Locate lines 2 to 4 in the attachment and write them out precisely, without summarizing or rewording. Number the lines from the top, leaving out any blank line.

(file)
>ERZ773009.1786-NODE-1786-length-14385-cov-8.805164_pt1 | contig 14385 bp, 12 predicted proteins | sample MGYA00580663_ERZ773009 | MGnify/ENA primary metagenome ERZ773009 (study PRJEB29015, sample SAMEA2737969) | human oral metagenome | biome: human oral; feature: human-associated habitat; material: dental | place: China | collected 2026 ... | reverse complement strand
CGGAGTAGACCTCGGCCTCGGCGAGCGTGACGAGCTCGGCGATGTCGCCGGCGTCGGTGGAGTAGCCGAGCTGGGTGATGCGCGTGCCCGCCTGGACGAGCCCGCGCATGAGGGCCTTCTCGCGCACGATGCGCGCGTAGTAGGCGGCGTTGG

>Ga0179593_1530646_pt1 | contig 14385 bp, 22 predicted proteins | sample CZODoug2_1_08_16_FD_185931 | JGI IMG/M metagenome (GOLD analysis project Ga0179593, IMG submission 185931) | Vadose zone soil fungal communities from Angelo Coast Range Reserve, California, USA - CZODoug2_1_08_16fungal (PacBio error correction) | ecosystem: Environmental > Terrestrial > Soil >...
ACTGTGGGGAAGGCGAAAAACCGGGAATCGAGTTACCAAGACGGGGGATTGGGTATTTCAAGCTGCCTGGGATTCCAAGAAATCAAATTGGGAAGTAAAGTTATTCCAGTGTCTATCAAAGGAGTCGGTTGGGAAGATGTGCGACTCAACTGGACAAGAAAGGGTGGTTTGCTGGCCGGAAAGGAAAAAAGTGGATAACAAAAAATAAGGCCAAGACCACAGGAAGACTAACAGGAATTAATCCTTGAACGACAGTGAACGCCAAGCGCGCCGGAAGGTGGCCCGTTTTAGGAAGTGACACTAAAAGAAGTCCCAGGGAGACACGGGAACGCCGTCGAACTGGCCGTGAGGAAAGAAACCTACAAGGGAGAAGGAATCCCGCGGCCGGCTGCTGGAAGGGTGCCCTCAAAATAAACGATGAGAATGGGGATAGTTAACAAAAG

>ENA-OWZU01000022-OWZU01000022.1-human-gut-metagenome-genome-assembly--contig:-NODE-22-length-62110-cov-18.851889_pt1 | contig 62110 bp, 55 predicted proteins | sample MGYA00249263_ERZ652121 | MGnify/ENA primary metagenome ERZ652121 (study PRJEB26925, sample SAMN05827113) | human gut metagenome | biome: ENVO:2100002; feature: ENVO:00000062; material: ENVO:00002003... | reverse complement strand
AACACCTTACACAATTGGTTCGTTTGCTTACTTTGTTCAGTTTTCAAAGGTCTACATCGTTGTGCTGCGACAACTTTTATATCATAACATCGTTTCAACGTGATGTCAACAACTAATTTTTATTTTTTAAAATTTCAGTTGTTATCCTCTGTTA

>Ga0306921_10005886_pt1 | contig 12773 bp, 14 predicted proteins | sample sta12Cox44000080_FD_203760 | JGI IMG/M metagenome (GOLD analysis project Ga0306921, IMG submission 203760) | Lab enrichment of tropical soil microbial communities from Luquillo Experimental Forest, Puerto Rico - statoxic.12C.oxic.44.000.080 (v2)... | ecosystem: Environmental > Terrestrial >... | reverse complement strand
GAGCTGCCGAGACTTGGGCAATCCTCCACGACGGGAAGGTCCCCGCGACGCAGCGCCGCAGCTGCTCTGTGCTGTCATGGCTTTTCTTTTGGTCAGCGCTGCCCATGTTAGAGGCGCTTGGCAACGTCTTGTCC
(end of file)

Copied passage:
CGGAGTAGACCTCGGCCTCGGCGAGCGTGACGAGCTCGGCGATGTCGCCGGCGTCGGTGGAGTAGCCGAGCTGGGTGATGCGCGTGCCCGCCTGGACGAGCCCGCGCATGAGGGCCTTCTCGCGCACGATGCGCGCGTAGTAGGCGGCGTTGG

>Ga0179593_1530646_pt1 | contig 14385 bp, 22 predicted proteins | sample CZODoug2_1_08_16_FD_185931 | JGI IMG/M metagenome (GOLD analysis project Ga0179593, IMG submission 185931) | Vadose zone soil fungal communities from Angelo Coast Range Reserve, California, USA - CZODoug2_1_08_16fungal (PacBio error correction) | ecosystem: Environmental > Terrestrial > Soil >...
ACTGTGGGGAAGGCGAAAAACCGGGAATCGAGTTACCAAGACGGGGGATTGGGTATTTCAAGCTGCCTGGGATTCCAAGAAATCAAATTGGGAAGTAAAGTTATTCCAGTGTCTATCAAAGGAGTCGGTTGGGAAGATGTGCGACTCAACTGGACAAGAAAGGGTGGTTTGCTGGCCGGAAAGGAAAAAAGTGGATAACAAAAAATAAGGCCAAGACCACAGGAAGACTAACAGGAATTAATCCTTGAACGACAGTGAACGCCAAGCGCGCCGGAAGGTGGCCCGTTTTAGGAAGTGACACTAAAAGAAGTCCCAGGGAGACACGGGAACGCCGTCGAACTGGCCGTGAGGAAAGAAACCTACAAGGGAGAAGGAATCCCGCGGCCGGCTGCTGGAAGGGTGCCCTCAAAATAAACGATGAGAATGGGGATAGTTAACAAAAG